This is Under the Dragon’s Tail in short. We have been experiencing something extraordinary and terrible, all of us, and yet we are expected to go on like nothing has happened. It can be maddening to have to ignore what you feel, but society still demands output and productivity, earnings and standardized workdays. The series, though not completely cohesive, is an outpouring of all the feelings that aren’t easy to experience but are essential to the human experience. We need to feel pain and confusion and loss when things are painful and confusing. When we lose people. When we lose pieces of ourselves. When those losses are the same thing. There is mourning. Sometimes there is reckoning. Sometimes it’s best to just walk away. The growth, however, is in the confrontation. See Under the Dragon’s Tail, and maybe you’ll see a glimpse of yourself.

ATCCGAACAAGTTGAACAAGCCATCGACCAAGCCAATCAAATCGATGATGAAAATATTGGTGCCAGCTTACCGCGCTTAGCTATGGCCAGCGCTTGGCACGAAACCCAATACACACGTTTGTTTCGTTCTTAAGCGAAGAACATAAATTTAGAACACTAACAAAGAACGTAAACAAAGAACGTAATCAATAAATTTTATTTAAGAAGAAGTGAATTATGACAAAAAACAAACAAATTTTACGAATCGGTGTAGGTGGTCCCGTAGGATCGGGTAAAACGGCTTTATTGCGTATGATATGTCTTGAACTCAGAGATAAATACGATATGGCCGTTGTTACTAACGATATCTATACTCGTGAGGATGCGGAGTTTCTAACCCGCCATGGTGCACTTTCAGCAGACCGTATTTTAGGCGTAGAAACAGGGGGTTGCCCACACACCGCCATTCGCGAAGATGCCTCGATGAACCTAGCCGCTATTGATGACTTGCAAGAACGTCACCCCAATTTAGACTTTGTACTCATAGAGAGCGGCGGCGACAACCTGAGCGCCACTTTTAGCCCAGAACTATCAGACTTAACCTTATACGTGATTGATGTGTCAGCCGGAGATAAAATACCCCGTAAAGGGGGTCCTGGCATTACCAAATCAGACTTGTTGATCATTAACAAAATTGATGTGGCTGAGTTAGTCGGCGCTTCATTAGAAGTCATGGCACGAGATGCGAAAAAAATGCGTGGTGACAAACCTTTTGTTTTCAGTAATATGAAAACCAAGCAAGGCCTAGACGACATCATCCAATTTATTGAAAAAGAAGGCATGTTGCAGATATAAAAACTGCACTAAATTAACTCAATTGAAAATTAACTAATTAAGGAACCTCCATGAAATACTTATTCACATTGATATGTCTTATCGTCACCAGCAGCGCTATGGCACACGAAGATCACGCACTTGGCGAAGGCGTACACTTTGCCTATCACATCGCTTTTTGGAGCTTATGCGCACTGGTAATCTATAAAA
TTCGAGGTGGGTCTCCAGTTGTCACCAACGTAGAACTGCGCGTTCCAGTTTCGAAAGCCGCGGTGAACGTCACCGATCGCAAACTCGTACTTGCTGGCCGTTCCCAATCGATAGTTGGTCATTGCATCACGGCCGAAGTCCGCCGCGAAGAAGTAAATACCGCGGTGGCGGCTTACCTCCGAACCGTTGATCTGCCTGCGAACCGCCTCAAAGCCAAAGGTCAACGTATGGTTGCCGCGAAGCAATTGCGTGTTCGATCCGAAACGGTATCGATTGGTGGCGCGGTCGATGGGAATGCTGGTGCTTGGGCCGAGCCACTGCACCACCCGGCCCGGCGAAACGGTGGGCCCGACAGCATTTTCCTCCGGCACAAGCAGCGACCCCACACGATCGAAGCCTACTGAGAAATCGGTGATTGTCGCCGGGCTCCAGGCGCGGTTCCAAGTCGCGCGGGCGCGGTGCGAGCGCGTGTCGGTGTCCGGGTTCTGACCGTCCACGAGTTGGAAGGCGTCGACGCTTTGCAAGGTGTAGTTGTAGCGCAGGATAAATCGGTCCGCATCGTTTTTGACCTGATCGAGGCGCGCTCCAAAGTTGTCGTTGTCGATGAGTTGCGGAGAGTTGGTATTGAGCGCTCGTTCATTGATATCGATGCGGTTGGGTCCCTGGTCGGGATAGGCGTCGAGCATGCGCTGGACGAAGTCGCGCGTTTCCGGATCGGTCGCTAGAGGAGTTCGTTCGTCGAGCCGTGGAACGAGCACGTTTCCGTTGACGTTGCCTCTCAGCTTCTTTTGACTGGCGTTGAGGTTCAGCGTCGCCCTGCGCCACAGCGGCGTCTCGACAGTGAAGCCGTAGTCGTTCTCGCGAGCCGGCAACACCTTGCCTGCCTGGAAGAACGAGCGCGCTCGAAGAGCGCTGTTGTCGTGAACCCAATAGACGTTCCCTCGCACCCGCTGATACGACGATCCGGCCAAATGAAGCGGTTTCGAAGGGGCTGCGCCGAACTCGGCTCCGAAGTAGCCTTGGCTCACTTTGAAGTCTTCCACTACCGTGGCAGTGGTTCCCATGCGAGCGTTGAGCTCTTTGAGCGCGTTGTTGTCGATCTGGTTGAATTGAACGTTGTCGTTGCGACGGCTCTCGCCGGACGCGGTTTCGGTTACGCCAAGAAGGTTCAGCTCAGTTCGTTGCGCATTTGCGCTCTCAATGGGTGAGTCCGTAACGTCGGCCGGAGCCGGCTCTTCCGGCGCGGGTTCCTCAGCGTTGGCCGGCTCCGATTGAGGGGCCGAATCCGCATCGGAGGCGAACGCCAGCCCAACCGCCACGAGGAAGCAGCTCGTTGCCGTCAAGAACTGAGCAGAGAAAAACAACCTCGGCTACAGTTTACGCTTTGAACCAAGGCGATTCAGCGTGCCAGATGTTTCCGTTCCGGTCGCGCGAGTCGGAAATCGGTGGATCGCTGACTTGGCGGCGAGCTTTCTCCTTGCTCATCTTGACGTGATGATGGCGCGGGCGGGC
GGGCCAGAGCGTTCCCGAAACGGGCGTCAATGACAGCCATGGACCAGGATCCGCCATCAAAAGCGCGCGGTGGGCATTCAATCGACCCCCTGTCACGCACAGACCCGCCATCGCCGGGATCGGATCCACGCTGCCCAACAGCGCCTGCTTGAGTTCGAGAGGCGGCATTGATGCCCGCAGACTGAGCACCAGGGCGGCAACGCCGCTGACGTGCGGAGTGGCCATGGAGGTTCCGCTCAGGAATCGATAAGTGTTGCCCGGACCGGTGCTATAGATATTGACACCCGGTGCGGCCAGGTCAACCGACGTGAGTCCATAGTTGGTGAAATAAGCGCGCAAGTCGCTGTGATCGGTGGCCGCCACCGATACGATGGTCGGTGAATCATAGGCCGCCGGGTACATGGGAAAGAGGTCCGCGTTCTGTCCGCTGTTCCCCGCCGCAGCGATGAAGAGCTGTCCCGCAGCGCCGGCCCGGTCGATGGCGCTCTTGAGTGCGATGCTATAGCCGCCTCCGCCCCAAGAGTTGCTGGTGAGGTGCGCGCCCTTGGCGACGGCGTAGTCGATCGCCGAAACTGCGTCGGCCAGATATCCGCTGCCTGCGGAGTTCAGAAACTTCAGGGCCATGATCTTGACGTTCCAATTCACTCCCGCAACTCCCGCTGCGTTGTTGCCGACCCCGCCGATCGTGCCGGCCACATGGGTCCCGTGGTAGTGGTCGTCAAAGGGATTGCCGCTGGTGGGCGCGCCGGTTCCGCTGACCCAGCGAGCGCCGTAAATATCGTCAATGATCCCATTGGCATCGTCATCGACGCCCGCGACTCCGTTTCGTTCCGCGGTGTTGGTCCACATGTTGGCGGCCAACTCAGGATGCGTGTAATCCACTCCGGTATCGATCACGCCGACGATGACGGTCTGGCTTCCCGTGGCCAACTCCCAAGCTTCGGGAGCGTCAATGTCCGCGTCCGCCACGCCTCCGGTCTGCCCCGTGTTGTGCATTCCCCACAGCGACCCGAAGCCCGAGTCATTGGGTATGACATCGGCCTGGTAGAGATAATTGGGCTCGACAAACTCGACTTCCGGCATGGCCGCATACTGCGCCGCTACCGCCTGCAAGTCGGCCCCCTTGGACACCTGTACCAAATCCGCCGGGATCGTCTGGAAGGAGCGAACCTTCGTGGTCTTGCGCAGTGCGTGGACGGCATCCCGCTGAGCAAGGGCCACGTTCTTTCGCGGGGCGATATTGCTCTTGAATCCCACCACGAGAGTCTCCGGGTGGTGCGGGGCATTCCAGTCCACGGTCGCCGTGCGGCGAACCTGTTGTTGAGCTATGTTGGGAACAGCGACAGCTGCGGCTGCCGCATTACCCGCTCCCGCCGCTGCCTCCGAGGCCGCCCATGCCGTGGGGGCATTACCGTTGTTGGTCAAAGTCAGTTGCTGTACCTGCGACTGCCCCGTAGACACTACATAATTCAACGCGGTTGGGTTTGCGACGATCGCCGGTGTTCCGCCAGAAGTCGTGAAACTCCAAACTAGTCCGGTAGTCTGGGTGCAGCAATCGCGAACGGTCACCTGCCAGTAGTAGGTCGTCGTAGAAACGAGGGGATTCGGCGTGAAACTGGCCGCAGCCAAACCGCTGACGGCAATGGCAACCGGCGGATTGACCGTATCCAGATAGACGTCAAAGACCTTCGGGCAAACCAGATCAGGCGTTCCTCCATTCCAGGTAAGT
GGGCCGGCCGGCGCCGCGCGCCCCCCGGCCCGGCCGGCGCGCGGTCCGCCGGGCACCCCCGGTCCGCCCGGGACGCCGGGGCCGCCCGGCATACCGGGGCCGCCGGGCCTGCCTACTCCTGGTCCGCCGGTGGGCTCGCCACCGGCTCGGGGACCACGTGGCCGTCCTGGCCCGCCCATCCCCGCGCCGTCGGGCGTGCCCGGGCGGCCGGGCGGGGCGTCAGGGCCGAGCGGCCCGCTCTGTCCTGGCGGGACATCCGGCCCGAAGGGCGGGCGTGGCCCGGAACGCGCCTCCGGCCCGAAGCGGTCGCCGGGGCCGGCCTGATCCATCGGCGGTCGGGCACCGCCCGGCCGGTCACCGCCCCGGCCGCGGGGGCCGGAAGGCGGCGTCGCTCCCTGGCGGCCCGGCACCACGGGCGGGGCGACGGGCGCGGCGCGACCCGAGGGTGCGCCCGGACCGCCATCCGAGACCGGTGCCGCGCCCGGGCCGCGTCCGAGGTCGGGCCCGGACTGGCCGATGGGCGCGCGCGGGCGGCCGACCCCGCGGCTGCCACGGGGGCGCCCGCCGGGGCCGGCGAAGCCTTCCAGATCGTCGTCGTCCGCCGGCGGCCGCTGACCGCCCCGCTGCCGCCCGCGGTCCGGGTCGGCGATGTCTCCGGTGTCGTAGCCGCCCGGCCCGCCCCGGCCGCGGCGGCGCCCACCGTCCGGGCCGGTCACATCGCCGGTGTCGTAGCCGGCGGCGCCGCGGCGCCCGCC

Theatre 4the People and Matthew Corozine Studio Theater present

Under the Dragon’s Tail

Playing for a limited engagement through August 14

357 W 36th Street, Manhattan

For more information see:

About Marti Sichel (71 Articles)
Marti Davidson Sichel is happy to be a part of such an impressive lineup of talented contributors. She has always loved the capital-A Arts. Some of her fondest early memories include standing starry-eyed at stage doors to meet musical cast members who smiled and signed playbills, singing along to Broadway classics and dancing as only a six-year-old can to Cats. She was also a voracious and precocious reader. The bigger the words and more complex the ideas her books contained, the better — even (especially) if a teacher raised an eyebrow at the titles. Marti’s educational and professional experience tends toward the scientific, though science and art are often more connected than they seem. Being able to combine her love of culture and wordsmithing is a true pleasure, and she is grateful to Woman Around Town’s fearless leaders for the opportunity. A 2014 New York Press Club award winner, Marti finds the trek in from Connecticut and the excursions to distant corners of the theater world as exciting as ever. When she’s not working, you can often find Marti in search of great music, smart comedy and interesting recipes.